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Flow of tests encapsulated at basin reserve

The fluctuating nature of test cricket was never more evident than the last five days at Wellington`s Basin Reserve as New Zealand somehow managed to fight back to record an 193-run win in the second test over Sri Lanka and seal a 2-0 series victory.

Flow of tests encapsulated at basin reserve

Wellington: The fluctuating nature of test cricket was never more evident than the last five days at Wellington`s Basin Reserve as New Zealand somehow managed to fight back to record an 193-run win in the second test over Sri Lanka and seal a 2-0 series victory.

Fortunes ebbed and flowed, individual battles were fought, won and lost, and momentum changed from session to session.

Both teams were on top, then under pressure, while Sri Lanka had victory in their grasp inside three days before cold-blooded grit from New Zealand took it away.

After being asked to bat on a green wicket, New Zealand were dismissed for 221 on the first day before they reduced Sri Lanka to 78 for five by stumps and pundits predicted a result inside four days.

Kumar Sangakkara, however, refused to countenance any of those predictions and showed why he is considered one of the world`s greatest batsmen as the 37-year-old, in the twilight of his career, seized the game by the scruff of the neck.

Having become the fastest man to 12,000 career runs, Sangakkara worked, deflected, prodded, slashed, drove and flicked the New Zealand attack all over the field, bending the game to his will with Brendon McCullum powerless to stop him.

"He is an absolute great player," home skipper McCullum said after his team completed their victory on Wednesday.

"Sometimes you`ve got to tip your cap and say, `he`s too good` when he`s in that frame of mind and playing as well as he is.

"It was a pleasure to watch him bat. It was frustrating from our point of view. At the same time, you`ve got one of the best seats in the house to watch one of the masters at work."

Fittingly, it took a moment of sheer athletic brilliance from Trent Boult, diving high and to his left to pull in a square cut from Sangakkara that left many, including the batsman, wondering how he had managed to wrap his fingertips around the ball to end the innings on 203.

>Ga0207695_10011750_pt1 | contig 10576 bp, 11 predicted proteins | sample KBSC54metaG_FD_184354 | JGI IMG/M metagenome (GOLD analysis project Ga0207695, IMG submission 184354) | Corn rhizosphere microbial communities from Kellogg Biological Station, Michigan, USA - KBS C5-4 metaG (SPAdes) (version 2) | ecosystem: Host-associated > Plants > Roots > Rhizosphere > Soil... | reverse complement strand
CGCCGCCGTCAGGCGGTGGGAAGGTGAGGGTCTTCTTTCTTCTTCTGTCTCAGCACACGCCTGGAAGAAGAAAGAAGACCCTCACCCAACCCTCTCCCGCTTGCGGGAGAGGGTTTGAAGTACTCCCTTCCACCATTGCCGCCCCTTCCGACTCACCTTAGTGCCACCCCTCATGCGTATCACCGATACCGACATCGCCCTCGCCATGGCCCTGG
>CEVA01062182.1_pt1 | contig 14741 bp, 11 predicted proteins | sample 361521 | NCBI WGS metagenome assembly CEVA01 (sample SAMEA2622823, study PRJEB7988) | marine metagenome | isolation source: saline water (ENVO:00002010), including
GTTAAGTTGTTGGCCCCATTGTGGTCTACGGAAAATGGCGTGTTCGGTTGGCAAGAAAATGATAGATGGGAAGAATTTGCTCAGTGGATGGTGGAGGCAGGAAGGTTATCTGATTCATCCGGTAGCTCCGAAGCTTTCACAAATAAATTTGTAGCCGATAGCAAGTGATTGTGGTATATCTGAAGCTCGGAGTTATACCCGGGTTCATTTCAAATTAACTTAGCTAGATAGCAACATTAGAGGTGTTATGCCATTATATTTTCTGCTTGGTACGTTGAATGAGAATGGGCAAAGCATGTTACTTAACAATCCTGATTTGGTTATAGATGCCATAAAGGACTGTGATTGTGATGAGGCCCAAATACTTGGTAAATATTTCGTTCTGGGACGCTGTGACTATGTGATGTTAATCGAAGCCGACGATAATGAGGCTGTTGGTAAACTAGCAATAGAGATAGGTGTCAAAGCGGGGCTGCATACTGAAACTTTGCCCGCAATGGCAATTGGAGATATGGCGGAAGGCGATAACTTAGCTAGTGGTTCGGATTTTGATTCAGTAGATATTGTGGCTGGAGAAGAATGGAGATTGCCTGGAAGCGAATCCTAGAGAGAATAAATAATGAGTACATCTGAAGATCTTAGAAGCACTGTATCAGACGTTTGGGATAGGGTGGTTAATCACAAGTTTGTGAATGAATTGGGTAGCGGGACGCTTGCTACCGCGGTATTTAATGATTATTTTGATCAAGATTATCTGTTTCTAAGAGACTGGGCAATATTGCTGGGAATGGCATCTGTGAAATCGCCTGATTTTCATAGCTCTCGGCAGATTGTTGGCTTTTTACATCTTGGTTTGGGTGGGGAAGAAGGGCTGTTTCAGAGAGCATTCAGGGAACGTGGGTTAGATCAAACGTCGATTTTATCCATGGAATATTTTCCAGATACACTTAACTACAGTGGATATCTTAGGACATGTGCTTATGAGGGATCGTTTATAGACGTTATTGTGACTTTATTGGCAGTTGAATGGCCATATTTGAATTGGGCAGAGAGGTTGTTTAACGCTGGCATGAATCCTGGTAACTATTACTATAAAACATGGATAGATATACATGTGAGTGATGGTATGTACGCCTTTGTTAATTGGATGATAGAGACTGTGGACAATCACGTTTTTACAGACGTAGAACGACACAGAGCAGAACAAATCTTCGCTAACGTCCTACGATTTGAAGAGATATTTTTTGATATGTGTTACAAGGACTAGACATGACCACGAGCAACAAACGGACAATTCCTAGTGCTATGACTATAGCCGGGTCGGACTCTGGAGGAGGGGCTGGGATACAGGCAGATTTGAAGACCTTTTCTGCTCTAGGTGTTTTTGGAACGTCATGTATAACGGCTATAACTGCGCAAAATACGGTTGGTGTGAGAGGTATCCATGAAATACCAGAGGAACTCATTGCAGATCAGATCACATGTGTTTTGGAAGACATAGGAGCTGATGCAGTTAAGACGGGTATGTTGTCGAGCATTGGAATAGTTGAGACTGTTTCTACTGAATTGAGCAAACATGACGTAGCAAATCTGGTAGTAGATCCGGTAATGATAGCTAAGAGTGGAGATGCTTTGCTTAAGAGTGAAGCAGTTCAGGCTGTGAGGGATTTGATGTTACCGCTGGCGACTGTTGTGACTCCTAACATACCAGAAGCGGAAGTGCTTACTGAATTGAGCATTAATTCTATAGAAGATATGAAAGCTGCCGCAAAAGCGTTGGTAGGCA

Boult`s catch as it turns out was a perfectly microcosm of the fielding in the game. New Zealand held their catches when the chances came, Sri Lanka did not.
THREE DROPS

"We were able to put New Zealand under pressure by the third day but we missed a couple of sitters and good players make it count," Sri Lanka captain Angelo Mathews said. "If we had held on to our catches, it would have been a different story."

A story, that should have had its final chapter written on the third day.

Sri Lanka had reduced New Zealand to 159-5, a lead of just 24 runs when Kane Williamson and wicketkeeper BJ Watling were thrust together with the visitors sensing blood and two days extra rest before the seven-match one day series.

Williamson, however, capitalised on being dropped three times to anchor New Zealand`s second innings and combined in a world record 365-run sixth wicket partnership with Watling, which took the game away from the visitors.

Boult and Doug Bracewell then ripped through the top of Sri Lanka`s second innings on the final morning, aided by some superb catching in the slips cordon.

Spinner Mark Craig then took three wickets after lunch to ensure New Zealand wrapped up the match with a session to spare and record their sixth win in their last 10 tests.

"For so long we were miles behind the game and it took something pretty special for us to get out of trouble firstly and then be allowed to dictate play," McCullum said.

"Overall, it was an excellent effort from our guys to be able to manufacture a win from nowhere really."

From Zee News

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